Gonzalo tries to distract Alonso by discussing his ideal civilization if he were a ruler. Antonio and Sebastian tease him for this, but because Gonzalo thinks he is already a nobody to them, it doesn't matter what they say. Ariel enters, playing solemn music that starts to send everyone to sleep. Alonso, Sebastian and Antonio stay awake. Alonso suddenly feels sleepy and goes to sleep after Sebastian and Antonio promise to take care of them all. Ariel leaves. While the men sleep, Sebastian and Antonio decide to kill Alonso to take the throne for Sebastian. Antonio urges Sebastian to act now before the men wake up. They consider that Ferdinand could have survived, but then decide he couldn't possibly have done. Sebastian, therefore, would be the next person in line with Claribel so far away from Naples. Sebastian asks Antonio if he ever feels guilty for taking Milan from Prospero. He doesn't. Antonio and Sebastian draw their swords, but Ariel arrives and sings in Gonzalo's ear to wake him up and prevent anyone from being killed. Prospero needs them all alive for his plan to work. Gonzalo wakes up, shouting for them all to save the King. Alonso wakes up and asks why Sebastian and Antonio have their swords drawn. They concoct a story about hearing a wild animal, like a lion, roar loudly. Gonzalo doesn't know what he heard, but he knows there was a sound. They all decide to keep a better and more watchful eye out, and maybe even move their camp elsewhere to protect themselves. Alonso wants to continue searching for his son, so they gather to leave.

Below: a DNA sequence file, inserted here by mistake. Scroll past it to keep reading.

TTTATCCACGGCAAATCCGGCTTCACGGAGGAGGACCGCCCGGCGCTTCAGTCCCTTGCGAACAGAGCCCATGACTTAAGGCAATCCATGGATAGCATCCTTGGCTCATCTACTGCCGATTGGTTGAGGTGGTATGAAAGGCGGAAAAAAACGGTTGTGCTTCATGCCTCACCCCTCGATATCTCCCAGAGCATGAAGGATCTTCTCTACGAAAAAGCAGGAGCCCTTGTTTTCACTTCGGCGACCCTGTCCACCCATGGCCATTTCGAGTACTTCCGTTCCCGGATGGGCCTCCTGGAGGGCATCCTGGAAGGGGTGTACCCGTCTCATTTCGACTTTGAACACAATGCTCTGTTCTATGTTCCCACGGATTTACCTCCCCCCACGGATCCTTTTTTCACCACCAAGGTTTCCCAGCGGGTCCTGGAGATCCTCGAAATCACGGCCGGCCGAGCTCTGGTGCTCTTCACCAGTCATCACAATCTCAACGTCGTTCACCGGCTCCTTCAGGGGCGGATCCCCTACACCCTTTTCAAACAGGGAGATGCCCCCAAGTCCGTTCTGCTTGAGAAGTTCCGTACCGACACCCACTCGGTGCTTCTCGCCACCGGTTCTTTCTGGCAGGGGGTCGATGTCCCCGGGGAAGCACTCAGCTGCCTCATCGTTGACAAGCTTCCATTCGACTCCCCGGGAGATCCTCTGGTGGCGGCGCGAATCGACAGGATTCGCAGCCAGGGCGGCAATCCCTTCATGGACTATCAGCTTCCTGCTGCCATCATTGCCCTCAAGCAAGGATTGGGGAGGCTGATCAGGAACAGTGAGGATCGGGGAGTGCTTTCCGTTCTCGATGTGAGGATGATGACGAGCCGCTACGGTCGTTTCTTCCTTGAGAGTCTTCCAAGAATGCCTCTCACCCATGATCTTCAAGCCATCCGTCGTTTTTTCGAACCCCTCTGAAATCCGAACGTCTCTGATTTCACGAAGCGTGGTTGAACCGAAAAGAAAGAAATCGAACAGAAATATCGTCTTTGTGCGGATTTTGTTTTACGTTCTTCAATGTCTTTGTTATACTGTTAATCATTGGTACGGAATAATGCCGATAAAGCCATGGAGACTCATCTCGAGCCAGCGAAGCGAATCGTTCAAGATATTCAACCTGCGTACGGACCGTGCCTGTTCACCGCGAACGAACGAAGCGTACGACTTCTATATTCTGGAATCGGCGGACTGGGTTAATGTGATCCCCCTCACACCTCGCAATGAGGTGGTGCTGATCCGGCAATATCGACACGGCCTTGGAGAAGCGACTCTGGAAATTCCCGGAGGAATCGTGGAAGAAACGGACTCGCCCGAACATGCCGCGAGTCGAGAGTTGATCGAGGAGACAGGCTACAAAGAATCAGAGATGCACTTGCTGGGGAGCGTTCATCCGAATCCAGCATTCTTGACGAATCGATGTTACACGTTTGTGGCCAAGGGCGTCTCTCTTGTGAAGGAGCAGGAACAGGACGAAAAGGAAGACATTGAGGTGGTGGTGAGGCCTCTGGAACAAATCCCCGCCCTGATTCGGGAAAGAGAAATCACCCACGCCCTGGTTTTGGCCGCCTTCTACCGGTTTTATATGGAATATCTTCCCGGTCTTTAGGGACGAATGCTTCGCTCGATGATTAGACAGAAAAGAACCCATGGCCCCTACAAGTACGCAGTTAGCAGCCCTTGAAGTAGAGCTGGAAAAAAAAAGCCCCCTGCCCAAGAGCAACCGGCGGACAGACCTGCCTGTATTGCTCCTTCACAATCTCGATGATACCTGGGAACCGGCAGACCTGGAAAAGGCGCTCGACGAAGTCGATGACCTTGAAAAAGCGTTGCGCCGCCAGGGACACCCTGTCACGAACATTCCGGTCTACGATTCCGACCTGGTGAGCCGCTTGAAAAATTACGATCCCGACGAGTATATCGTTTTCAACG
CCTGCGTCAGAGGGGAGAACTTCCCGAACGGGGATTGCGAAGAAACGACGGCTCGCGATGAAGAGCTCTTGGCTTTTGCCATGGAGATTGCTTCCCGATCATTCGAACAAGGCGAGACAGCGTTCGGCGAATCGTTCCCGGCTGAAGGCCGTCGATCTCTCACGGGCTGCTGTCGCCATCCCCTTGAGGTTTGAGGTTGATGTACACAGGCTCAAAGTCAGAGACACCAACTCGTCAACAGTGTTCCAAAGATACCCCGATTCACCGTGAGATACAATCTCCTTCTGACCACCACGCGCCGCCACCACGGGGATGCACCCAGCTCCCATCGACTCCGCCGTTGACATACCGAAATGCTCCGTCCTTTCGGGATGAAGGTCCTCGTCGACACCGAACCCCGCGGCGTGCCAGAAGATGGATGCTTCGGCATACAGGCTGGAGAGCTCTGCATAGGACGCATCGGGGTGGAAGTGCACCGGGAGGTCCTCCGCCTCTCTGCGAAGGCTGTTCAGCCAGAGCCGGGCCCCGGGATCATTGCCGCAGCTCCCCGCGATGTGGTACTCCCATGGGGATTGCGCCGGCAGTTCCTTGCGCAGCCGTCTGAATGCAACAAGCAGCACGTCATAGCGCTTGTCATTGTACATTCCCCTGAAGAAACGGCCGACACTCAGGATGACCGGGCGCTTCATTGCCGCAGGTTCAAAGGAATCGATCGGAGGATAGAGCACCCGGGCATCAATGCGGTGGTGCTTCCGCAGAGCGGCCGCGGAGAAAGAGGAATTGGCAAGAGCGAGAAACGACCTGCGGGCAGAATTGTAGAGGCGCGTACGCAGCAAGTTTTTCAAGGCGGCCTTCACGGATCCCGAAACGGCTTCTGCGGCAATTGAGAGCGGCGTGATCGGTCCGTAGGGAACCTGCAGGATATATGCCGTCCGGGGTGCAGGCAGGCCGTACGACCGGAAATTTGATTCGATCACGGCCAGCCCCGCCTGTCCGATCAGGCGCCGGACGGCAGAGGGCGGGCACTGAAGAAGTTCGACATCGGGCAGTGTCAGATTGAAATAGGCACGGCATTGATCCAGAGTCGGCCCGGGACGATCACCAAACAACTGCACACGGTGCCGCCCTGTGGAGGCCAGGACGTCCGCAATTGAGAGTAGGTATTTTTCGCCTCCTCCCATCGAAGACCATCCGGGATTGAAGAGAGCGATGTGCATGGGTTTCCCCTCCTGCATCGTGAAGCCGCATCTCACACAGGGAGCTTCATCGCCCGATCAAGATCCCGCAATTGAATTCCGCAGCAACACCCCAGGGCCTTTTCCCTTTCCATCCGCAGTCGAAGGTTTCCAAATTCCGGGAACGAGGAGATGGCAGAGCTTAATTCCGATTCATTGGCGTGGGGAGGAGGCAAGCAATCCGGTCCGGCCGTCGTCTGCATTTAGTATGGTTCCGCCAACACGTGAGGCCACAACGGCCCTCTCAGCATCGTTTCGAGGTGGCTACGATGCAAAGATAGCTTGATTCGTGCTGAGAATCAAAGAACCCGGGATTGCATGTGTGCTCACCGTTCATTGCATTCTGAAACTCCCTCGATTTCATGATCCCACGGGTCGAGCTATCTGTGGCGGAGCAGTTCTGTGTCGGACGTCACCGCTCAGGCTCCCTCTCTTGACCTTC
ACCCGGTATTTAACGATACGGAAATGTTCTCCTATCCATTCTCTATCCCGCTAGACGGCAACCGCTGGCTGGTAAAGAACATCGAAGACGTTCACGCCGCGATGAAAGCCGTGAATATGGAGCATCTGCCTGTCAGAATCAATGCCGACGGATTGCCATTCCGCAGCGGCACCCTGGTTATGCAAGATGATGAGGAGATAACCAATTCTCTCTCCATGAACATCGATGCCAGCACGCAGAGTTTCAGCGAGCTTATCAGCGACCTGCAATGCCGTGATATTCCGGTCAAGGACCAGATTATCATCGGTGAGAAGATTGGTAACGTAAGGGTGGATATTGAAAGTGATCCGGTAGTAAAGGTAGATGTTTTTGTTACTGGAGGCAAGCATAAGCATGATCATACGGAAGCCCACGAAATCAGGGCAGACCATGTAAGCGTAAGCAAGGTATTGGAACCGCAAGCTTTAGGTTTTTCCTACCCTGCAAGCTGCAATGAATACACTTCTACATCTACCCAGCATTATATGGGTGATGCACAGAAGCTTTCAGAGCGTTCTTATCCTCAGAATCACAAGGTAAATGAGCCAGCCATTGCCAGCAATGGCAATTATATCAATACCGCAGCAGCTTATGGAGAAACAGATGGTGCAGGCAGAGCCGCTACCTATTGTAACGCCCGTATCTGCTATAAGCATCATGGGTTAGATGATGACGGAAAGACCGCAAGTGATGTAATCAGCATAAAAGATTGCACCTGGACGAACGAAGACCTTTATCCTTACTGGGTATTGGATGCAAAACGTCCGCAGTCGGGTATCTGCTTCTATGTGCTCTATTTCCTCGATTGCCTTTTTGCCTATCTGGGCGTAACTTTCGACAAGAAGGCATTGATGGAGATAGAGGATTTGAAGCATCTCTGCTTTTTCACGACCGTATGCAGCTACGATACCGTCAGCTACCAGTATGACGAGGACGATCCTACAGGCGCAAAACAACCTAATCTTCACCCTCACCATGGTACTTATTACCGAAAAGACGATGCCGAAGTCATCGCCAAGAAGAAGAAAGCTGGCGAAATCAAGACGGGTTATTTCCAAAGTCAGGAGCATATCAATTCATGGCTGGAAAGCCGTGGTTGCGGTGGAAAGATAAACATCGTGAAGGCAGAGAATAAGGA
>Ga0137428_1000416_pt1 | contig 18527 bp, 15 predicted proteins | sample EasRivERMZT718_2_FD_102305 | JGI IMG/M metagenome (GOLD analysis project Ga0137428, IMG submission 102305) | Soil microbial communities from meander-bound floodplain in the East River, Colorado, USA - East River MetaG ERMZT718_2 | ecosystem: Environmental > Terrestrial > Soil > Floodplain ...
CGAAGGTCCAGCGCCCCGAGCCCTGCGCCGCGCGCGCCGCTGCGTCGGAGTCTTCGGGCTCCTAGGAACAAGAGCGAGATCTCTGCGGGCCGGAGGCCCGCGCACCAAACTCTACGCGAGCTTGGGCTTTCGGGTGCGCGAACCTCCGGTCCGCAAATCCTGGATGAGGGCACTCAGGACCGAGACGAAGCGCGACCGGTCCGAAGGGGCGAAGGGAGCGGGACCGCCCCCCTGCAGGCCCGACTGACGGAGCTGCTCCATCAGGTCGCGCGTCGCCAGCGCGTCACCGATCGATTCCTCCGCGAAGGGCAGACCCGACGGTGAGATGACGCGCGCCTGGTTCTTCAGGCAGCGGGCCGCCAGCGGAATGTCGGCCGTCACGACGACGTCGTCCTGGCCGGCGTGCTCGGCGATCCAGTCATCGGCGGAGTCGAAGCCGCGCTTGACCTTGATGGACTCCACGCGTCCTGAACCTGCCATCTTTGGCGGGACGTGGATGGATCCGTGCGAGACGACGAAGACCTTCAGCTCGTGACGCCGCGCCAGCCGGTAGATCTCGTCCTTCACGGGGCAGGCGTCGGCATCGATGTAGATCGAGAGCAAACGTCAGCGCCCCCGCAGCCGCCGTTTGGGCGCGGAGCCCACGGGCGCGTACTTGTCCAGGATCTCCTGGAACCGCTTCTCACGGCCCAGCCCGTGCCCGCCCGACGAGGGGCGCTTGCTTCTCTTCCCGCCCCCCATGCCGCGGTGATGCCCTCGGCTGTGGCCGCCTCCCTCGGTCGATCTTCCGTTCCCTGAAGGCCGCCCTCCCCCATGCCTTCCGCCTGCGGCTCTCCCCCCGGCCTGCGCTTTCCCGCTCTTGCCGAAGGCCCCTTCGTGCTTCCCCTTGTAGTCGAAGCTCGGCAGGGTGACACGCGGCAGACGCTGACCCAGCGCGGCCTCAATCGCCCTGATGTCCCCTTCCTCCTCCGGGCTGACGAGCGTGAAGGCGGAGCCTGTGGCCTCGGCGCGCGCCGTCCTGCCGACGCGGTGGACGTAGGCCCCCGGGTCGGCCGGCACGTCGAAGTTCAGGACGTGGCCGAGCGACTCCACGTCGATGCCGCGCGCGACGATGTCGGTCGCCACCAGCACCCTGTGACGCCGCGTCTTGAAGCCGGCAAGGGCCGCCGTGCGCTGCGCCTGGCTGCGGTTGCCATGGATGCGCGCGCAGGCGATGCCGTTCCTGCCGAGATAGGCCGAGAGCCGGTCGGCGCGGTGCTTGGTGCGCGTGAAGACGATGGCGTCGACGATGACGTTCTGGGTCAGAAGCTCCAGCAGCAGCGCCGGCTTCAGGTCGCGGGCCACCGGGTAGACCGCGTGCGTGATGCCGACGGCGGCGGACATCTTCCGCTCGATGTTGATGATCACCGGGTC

Caliban carries wood as asked by Prospero. A storm rages overhead. He talks to himself, hoping that Prospero would be infected by every kind of disease properly. He is aware that the spirits under Prospero's control may tell on him, but they won't punish him unless Prospero tells them to. Trinculo, Alonso's jester, enters. Caliban thinks he is one of Prospero's spirits, and so hides underneath his cloak on the floor. He hopes the spirit won't see him. Trinculo looks around for shelter from the storm and sees Caliban on the floor. He doesn't know if Caliban is a fish or a man, but decides to crawl underneath the cloak for safety. At the same time, Stephano—Alonso's butler—enters. He is dead drunk and sings a sailor's song. Caliban cries out, thinking Trinculo might hurt him. Stephano wonders if Caliban and Trinculo are a four legged monster, and is excited to capture it and present it for money back in Naples. Stephano thinks Caliban is having a fit and decides to give him some wine to calm down. Trinculo reveals he is the butler and his friend. Stephano pulls him out from under the cloak. Trinculo thought Stephano had been killed, and that Caliban was lying on the floor because he'd been struck by lightning. They are overjoyed to find one another. Stephano reveals he escaped clinging onto a barrel of white wine, which he keeps hidden in a cave. Trinculo asks if there is any more wine left. Caliban, meanwhile, thinks that Stephano and Trinculo are spirits who have come down from Heaven and swears to show Stephano the entire island. He wants Stephano to be his master. Trinculo doesn't trust him. Stephano announces they will take the island for themselves as they are the only people who survived, but Caliban reveals that Prospero really rules the island and is his master. He leads the men away.